“Coladas are not allowed” began the internet post that gave Miami a coffee headache.
To many, it was a ruder wake-up call than drinking Cuban coffee sin azucar. And yet that little bit of knowledge is all the internet needed to prematurely whip itself into a rage frothier than a cappuccino.
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The first flecks of falling sky came after the humor site Only in Dade posted a sign from Miami Dade College that read, in bold, black letters, “Coladas are not allowed inside the study rooms,” above a picture of the classic colada, the Styrofoam cup of Cuban coffee meant to share with a stack of thimble-sized cups.
“A warning will be issued after the first infraction,” the sign continued. “Any time after that, the room reservation will be cancelled and the room will be made available for another study group.”
Social media did a spit take.
The post was shared more than 1,500 times on Facebook and more than 3,400 reactions on Instagram in the first 20 hours.
“I better not see Becky in there with a frappe,” one Facebook user, Eladio Hernandez, wrote.
Another, Chris McDiesel (I’m sure that’s his real name), added, “You can thank the Savages (sic) that leave coffee and sugar all over the table BECAUSE THEY ARE SCRUBS THAT ARE WELL INTO THEIR 20’S AND STILL DON’T KNOW HOW TO POUR A COLADA without spilling it everywhere.”
Chris whatever-his-name-really-is isn’t wrong.
But no, Miami Dade College is not banning coladas. It’s simply reminding students not to enjoy them inside rooms with carpets and expensive computers.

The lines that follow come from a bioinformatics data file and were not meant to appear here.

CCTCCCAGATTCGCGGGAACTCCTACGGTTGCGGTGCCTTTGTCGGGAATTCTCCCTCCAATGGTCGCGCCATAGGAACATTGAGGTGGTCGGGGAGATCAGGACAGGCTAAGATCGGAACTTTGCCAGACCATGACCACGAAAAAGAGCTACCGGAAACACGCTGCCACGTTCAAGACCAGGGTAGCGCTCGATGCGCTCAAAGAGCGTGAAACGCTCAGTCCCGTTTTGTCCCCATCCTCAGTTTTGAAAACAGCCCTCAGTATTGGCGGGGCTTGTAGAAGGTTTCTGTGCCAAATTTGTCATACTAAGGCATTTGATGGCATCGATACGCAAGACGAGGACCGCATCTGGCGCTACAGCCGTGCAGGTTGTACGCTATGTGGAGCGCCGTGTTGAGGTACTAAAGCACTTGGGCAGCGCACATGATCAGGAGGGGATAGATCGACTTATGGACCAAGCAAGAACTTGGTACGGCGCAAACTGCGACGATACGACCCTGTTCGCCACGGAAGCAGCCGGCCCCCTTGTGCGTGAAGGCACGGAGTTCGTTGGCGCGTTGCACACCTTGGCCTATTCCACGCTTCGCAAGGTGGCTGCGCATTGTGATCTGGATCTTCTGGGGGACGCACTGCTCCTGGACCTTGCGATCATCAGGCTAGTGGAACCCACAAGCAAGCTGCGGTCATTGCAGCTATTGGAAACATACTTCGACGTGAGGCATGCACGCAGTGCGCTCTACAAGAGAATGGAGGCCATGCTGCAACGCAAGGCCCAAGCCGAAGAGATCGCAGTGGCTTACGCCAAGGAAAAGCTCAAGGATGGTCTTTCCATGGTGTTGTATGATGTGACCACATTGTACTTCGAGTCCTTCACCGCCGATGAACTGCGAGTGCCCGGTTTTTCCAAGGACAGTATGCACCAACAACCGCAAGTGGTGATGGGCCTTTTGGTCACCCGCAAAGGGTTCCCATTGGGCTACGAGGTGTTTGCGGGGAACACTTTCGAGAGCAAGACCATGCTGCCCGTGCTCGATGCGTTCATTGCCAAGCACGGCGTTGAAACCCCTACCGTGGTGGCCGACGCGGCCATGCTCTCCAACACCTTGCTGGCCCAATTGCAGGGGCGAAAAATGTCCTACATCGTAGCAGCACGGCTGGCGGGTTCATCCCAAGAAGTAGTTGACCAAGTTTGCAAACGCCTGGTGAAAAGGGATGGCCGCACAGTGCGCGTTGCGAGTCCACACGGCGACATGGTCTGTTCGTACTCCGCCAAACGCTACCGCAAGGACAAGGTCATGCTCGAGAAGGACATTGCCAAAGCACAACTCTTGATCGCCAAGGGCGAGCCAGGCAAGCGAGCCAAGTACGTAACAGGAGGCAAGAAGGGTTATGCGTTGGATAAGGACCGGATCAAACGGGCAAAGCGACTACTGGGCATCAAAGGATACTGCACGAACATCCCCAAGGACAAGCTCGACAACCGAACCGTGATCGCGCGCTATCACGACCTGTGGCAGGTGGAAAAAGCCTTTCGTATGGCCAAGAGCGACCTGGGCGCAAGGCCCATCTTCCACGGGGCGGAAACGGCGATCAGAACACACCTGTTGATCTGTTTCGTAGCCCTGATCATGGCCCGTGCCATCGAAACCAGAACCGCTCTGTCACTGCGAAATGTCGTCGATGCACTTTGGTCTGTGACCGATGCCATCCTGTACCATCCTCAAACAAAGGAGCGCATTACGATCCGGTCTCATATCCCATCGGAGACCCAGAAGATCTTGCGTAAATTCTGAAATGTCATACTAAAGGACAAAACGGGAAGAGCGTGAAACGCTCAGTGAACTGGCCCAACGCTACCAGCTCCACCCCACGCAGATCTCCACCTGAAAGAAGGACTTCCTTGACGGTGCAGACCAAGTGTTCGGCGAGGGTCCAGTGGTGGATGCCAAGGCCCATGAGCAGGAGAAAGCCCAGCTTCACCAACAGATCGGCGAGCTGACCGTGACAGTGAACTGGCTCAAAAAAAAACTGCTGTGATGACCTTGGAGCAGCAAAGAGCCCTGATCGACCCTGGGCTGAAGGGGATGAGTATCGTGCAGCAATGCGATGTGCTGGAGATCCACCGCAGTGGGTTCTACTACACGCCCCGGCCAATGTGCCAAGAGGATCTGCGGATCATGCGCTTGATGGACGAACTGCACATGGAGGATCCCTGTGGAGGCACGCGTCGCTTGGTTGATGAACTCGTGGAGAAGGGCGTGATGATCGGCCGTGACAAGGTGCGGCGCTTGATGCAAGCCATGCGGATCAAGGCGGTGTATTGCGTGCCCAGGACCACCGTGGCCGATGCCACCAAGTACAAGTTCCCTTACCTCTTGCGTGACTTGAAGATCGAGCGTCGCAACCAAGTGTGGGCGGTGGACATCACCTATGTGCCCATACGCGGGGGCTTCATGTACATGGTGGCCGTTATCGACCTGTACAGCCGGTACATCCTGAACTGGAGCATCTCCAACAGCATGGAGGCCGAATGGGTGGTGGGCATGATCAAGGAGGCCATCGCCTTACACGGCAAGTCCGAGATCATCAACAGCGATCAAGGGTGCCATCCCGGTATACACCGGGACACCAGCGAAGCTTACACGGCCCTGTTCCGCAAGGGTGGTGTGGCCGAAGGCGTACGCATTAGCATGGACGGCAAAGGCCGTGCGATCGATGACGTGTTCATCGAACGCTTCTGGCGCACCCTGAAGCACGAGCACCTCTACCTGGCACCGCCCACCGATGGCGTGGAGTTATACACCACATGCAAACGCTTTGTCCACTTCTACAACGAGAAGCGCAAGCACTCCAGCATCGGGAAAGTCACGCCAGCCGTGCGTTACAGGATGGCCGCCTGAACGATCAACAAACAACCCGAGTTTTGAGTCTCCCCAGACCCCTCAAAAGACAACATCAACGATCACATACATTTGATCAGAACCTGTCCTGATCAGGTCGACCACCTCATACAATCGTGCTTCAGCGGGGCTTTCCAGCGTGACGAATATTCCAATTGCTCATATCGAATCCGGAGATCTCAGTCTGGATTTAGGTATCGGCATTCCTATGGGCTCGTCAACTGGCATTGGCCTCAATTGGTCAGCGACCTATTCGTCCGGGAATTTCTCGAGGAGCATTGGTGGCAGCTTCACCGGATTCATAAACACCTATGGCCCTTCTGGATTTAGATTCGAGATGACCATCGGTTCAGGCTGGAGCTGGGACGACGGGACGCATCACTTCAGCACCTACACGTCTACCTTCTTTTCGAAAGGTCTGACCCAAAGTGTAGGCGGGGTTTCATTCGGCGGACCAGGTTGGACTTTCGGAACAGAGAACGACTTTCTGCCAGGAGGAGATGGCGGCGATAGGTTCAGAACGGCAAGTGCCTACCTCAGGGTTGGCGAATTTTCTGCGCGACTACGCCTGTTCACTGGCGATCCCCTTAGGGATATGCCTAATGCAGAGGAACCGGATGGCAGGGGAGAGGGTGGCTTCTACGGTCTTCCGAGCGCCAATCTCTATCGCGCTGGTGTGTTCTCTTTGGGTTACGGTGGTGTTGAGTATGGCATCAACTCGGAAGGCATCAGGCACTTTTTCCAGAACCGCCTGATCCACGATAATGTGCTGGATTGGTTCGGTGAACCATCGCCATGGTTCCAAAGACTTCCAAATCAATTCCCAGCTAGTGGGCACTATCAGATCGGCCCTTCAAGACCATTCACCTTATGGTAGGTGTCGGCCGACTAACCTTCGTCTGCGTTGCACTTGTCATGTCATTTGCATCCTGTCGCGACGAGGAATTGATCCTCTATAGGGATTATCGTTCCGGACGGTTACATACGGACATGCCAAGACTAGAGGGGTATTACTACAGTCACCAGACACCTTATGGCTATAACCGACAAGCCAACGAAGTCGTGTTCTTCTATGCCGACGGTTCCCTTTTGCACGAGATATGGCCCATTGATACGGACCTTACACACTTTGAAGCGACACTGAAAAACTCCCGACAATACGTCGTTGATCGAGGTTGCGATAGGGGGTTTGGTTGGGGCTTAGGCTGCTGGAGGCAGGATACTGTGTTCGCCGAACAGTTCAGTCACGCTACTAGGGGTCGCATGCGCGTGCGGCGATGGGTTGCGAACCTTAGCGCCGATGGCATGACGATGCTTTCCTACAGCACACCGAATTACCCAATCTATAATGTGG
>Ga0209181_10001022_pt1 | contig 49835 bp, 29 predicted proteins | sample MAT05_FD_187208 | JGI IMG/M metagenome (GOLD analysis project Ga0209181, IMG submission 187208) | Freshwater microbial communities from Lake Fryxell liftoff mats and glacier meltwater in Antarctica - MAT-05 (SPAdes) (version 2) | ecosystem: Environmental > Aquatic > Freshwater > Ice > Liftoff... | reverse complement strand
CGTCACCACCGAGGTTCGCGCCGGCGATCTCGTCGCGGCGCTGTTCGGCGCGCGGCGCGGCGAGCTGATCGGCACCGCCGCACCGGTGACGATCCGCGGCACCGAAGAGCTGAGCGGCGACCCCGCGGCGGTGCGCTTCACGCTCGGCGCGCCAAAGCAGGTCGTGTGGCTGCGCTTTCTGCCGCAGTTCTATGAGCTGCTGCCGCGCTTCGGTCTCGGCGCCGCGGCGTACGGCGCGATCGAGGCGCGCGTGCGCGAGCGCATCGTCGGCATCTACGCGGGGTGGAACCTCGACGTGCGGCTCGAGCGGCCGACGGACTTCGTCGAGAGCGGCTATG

“Grab a shot on the way in — we’ll join you! — but not inside the study labs,” said Juan Mendieta, Miami Dade College’s director of communications. His social media team even went as far as shooting a video to dispel the misunderstanding.
A post shared by Miami Dade College (@mdcollege) on Nov 15, 2018 at 10:20am PST
The signs are an only-in-Miami extension of the college’s policy against food or drinks in its computer labs and study halls, where there are expensive computers.
“Here in South Florida, we have to be more specific sometimes,” Mendieta said. “The spilled coladas don’t go very well with computer equipment and carpets.”
Cuban coffee, made with sugar whipped into the first few drops so it forms a simple syrup while brewing, gets viscous and sticky when cold. When spilled — particularly on a keyboard — it rivals a BP catastrophe.
“If you have an amateur who doesn’t do it right, you can have some spillage,” said Mendieta, who knows you have to pinch a tiny peak into the edge of the Styrofoam cup so the coffee pours smoothly into the thimble-sized cups for sharing.
Plus there’s the expert-level shake while pouring, which ensures each tiny cup gets a dollop of frothy, tan crema. That shake? “Another reason for the colada-specific signage,” Mendieta rightly added.
Miami Dade College actually encourages Cuban cafecito. At least two of the campuses — InterAmerican on Southwest Eighth Street and the Medical Campus in the health district near Jackson Memorial — have ventanita walk-up windows, with coffee, croquetas and pastelitos.
This is a town where even Starbucks has a ventanita.
They would never try to ban Cuban coffee, Mendieta said. They know better.
About 15 years ago, the state health department tried to ban ventanitas. Miami-Dade laughed in its face.
“Faced with a political and cultural brouhaha from lovers of Cuban coffee, the state of Florida backed down Wednesday, telling its health inspectors not to enforce a regulation requiring Miami-Dade coffee stand owners to install air curtains or closed-up service windows,” a 1998 Miami Herald story read.
So coladas forever, Miami — just not near the keyboards, Dade students.